Paul Davenport, AP, January 19, 2005
Opponents of Arizona’s new immigration law — stymied in their initial court challenges — are taking aim at the law’s election mandates, claiming they’ll virtually eliminate voter registration drives and place too many obstacles in front of minority voters.
A civil rights group and Democratic legislators have separately asked the Justice Department to block the law, which was designed to deny some public benefits to illegal immigrants. Voters approved the measure Nov. 2.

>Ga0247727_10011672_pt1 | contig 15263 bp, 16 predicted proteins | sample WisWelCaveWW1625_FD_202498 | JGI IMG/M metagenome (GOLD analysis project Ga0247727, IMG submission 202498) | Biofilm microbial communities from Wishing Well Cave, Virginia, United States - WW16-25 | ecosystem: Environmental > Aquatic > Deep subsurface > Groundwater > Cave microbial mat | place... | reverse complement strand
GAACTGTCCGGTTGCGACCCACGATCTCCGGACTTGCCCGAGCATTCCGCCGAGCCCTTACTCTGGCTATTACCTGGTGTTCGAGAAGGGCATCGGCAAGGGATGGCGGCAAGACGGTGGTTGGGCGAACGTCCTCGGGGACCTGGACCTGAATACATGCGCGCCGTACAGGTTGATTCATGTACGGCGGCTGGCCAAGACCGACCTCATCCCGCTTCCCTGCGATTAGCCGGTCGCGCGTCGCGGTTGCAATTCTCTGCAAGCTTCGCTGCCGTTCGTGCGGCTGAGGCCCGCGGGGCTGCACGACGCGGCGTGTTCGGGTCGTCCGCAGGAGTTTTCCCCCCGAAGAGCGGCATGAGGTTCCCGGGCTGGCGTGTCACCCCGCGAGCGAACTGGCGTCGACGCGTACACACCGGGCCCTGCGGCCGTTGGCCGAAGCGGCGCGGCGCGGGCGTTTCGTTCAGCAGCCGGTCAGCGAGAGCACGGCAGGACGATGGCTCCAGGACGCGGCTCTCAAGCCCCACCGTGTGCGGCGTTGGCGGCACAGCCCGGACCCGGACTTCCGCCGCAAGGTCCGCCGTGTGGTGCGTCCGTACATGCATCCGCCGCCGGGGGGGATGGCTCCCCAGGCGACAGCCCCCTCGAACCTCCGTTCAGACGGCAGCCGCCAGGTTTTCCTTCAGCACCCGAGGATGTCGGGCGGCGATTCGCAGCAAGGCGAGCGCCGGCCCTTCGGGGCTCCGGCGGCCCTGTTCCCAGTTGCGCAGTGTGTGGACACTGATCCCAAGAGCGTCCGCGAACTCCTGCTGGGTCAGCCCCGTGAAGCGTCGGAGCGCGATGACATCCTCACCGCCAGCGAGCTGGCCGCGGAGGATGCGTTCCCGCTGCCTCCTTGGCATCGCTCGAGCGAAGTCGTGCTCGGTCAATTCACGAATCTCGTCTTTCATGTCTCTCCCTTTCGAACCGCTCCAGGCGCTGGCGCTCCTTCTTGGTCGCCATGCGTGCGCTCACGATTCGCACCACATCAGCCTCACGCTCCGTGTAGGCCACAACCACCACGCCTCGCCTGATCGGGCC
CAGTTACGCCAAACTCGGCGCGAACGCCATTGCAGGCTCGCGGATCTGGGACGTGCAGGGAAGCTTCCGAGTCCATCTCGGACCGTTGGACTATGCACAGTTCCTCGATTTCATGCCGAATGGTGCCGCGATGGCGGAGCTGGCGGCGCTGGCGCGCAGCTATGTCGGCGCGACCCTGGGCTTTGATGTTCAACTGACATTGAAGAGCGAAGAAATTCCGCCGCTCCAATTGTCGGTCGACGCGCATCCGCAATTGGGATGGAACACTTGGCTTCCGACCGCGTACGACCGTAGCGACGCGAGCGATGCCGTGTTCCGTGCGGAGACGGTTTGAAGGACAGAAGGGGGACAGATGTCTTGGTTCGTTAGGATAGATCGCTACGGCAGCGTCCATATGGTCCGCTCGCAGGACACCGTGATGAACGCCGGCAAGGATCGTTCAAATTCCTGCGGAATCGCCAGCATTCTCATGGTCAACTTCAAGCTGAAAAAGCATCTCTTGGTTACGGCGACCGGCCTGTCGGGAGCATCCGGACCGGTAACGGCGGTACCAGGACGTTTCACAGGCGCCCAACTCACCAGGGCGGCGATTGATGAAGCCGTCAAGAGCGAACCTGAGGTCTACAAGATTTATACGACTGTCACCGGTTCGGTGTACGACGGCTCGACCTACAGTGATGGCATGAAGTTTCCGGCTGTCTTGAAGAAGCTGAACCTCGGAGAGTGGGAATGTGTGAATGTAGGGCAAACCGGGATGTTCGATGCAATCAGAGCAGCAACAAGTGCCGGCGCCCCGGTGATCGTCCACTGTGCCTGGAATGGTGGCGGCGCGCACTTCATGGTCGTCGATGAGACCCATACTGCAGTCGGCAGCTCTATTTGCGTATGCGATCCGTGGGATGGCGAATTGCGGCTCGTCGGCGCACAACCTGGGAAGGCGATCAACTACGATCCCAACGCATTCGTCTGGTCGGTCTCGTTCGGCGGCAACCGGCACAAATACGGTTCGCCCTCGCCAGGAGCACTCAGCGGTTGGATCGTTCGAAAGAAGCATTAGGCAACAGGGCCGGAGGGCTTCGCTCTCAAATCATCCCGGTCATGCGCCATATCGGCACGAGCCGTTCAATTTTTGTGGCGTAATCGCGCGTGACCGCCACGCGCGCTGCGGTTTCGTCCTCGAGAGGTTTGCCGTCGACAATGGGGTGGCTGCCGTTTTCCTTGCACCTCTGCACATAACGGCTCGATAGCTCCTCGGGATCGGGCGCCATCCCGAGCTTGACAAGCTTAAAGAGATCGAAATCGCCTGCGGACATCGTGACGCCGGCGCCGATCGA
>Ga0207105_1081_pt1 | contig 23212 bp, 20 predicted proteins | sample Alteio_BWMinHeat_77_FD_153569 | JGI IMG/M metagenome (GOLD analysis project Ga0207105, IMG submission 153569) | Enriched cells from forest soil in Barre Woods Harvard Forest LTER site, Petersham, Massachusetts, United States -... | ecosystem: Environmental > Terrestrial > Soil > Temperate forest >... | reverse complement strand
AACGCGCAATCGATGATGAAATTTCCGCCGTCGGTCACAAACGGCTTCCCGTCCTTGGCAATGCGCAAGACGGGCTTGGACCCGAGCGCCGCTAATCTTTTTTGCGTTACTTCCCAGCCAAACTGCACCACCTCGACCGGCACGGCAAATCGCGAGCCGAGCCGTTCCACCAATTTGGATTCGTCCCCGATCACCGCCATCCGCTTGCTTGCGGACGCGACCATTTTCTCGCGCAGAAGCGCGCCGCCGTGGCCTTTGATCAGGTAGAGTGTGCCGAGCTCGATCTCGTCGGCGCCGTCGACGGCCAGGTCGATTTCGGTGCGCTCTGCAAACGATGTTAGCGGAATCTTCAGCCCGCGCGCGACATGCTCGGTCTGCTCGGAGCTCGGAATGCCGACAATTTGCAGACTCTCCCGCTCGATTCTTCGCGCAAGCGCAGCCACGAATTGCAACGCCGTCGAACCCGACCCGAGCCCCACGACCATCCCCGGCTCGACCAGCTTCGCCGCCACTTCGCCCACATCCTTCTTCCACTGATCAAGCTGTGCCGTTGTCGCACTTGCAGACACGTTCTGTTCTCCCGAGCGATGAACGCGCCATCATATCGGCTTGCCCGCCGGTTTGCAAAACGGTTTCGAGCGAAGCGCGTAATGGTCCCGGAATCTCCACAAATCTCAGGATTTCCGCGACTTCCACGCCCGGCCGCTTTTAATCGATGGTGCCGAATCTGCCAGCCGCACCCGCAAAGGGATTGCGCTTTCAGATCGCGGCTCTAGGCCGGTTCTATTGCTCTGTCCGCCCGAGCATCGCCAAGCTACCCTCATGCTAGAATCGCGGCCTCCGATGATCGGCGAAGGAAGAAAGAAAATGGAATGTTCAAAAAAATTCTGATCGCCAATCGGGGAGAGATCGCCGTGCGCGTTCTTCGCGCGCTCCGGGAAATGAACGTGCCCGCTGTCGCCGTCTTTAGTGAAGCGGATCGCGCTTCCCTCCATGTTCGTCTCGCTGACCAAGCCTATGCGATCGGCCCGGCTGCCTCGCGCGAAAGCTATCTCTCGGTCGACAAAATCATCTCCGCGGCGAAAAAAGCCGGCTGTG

“It hurts minorities, particularly Hispanics and Native Americans that do have a language barrier,” said Democratic Rep. Steve Gallardo.
The move comes after the Mexican American Legal Defense and Educational Fund and other opponents unsuccessfully challenged nonelection provisions of the new law.
The election provisions include requiring a person to produce a copy of a birth certificate or other proof of citizenship when registering to vote or when reregistering in another county. Also, a voter would have to show identification before voting at a polling place.
Opponents claim the registration requirements, including the need to submit photocopies of documentation with each registration form, would virtually eliminate registration drives similar to ones in 2004 that signed up thousands of new minority voters.